Simple easy to read Java solution


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    V
    public class Solution {
        public boolean isSameTree(TreeNode p, TreeNode q) {
            if(p == null && q == null) return true;
            if(p == null || q == null) return false;
            if(p.val != q.val) return false;
    
            return true && isSameTree(p.left, q.left) && isSameTree(p.right, q.right);
        }
    }
    

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    M

    What's the point to return "true" AND the result from left and right?


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    This post is deleted!

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    V

    @marasie

    The first three conditionals will check the base cases, which are every case except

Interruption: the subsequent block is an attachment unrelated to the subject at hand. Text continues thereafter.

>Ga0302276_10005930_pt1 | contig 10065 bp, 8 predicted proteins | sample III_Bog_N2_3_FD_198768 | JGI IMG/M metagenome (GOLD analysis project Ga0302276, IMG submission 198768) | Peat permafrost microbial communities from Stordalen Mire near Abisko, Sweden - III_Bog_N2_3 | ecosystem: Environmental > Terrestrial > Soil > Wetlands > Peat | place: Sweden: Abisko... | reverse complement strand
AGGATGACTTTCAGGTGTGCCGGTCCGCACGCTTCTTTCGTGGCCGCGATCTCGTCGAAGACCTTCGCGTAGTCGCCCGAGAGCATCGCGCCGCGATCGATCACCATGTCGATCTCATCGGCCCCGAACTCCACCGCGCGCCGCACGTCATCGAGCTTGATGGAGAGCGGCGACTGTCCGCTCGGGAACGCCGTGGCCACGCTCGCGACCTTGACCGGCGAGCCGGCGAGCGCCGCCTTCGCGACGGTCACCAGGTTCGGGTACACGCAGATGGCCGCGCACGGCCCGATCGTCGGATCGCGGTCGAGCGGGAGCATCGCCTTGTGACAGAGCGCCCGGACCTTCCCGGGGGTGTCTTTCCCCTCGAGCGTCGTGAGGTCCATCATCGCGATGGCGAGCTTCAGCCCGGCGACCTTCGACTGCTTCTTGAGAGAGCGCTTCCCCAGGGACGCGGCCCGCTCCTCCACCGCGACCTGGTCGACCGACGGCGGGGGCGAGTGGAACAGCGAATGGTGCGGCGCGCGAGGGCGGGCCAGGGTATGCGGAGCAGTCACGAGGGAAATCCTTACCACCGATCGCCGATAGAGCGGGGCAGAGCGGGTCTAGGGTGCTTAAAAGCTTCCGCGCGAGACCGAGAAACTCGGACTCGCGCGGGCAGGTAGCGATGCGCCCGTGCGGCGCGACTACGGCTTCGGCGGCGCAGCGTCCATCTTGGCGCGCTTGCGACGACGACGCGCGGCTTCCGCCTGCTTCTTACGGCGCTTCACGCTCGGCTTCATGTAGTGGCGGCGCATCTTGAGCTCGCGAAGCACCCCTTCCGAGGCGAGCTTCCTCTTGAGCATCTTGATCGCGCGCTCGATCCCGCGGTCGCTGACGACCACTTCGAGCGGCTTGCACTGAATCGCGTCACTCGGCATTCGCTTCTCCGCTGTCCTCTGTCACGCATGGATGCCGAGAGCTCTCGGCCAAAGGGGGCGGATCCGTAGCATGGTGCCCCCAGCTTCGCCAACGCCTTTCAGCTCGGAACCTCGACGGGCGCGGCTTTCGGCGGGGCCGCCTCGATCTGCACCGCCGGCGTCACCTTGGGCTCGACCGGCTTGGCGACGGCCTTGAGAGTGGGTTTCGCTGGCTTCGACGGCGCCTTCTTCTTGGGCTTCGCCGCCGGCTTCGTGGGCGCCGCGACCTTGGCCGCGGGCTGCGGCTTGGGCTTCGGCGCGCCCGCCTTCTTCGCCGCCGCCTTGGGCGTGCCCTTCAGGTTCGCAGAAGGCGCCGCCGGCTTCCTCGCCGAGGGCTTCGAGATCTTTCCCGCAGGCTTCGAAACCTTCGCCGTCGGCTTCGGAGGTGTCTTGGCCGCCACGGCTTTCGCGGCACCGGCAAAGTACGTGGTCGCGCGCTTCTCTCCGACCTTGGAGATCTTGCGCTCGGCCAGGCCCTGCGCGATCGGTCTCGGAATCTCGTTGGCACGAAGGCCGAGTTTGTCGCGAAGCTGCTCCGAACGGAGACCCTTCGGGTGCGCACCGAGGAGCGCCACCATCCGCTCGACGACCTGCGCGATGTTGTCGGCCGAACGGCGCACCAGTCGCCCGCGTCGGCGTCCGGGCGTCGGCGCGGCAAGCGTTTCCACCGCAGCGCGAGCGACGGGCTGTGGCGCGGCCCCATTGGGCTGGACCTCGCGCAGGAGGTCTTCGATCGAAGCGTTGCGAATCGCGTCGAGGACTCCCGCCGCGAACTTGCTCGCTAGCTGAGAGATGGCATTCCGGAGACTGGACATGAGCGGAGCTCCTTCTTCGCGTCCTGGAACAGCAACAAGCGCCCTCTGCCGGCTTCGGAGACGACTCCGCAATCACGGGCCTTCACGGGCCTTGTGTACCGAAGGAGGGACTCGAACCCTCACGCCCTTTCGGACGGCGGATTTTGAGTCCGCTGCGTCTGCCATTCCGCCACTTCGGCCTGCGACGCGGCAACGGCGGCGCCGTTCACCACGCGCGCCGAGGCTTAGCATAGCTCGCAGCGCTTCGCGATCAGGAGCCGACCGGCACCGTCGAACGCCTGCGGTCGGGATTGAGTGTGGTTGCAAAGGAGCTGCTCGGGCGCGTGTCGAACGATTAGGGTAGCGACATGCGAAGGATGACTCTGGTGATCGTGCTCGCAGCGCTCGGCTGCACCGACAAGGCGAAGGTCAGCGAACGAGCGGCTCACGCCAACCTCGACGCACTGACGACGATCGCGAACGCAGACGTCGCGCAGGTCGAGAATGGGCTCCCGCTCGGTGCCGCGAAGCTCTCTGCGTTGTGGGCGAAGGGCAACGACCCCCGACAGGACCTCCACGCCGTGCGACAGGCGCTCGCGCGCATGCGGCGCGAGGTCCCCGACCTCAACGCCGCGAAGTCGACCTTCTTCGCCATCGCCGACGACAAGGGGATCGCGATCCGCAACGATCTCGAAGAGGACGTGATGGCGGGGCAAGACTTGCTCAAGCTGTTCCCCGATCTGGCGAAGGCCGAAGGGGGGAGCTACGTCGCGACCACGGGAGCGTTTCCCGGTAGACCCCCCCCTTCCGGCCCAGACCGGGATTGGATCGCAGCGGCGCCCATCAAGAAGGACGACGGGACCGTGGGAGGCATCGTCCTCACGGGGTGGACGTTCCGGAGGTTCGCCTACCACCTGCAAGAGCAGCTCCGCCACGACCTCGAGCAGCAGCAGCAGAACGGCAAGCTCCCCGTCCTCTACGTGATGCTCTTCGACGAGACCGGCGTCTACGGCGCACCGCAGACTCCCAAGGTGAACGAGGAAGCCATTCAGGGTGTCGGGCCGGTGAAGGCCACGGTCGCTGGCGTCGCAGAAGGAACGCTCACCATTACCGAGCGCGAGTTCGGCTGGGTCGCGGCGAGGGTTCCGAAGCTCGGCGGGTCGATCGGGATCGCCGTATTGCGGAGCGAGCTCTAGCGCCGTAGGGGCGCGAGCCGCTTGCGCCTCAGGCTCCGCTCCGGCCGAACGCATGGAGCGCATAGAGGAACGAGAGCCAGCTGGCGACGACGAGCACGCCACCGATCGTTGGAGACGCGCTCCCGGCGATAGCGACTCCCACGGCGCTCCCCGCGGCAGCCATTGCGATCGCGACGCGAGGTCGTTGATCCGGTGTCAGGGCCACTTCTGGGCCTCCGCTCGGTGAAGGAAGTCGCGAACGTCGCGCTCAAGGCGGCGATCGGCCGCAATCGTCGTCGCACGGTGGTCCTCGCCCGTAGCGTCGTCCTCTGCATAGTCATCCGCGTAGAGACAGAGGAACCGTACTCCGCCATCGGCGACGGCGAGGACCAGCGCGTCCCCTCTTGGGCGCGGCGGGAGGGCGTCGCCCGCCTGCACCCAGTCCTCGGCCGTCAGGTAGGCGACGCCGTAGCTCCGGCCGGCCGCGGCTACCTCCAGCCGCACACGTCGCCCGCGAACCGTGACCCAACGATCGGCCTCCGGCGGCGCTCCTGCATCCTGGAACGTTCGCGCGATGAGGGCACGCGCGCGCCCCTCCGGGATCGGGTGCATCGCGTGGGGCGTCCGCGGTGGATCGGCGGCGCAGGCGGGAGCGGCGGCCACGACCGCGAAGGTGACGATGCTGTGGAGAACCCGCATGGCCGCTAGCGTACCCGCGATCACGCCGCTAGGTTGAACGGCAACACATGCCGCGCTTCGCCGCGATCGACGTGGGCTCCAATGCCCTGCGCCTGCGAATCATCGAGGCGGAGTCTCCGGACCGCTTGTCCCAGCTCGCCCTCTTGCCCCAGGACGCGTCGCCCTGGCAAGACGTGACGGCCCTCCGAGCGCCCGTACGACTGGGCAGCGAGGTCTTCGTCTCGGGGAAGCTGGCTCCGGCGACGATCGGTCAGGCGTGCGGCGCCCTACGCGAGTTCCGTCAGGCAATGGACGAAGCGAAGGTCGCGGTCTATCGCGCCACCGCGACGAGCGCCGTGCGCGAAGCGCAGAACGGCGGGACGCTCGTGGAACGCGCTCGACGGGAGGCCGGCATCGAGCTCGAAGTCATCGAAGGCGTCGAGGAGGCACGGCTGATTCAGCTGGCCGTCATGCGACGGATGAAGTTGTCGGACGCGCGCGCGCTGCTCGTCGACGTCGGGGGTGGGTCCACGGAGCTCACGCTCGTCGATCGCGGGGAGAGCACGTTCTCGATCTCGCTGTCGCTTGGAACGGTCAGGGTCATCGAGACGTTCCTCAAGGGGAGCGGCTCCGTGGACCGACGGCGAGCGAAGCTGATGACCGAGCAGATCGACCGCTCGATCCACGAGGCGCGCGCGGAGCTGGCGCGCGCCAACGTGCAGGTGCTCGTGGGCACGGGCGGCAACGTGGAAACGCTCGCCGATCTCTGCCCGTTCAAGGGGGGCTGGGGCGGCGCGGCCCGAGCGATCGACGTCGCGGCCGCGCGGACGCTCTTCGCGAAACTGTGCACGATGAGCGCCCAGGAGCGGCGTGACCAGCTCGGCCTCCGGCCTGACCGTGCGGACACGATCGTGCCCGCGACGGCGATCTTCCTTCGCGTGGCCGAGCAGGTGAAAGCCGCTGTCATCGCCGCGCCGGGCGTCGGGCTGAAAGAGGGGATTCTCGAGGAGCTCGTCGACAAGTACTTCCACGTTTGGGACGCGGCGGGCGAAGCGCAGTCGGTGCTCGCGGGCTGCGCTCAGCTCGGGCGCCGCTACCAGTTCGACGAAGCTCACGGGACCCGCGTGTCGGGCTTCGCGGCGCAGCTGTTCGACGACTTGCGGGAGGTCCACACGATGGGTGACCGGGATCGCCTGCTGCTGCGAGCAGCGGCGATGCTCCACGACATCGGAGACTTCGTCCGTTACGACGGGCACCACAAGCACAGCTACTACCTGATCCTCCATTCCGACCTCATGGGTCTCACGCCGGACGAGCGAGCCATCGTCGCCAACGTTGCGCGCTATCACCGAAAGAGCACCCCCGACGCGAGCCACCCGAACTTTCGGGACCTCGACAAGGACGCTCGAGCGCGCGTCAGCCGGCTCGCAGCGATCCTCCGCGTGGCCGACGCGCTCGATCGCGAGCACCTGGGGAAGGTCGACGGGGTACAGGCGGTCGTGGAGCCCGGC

if(p.val == q.val)
    

    the 'True' represents that, (it is True that p.val == q.val, because we already checked the other possibilities). I like doing this with recursive problems that require a boolean return value, the call stack would look a little like this:

      true && someFunc(val)
      true && true && someFunc(val)
      true && true && true && someFunc(val)
      true && true && true && true && false && someFunc(val)
    

    where the false in the last line would cause the original caller to evaluate to "false". Let me know if that makes any sense!


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    F
    return isSameTree(p.left, q.left) && isSameTree(p.right, q.right);
    

    how's that? why?


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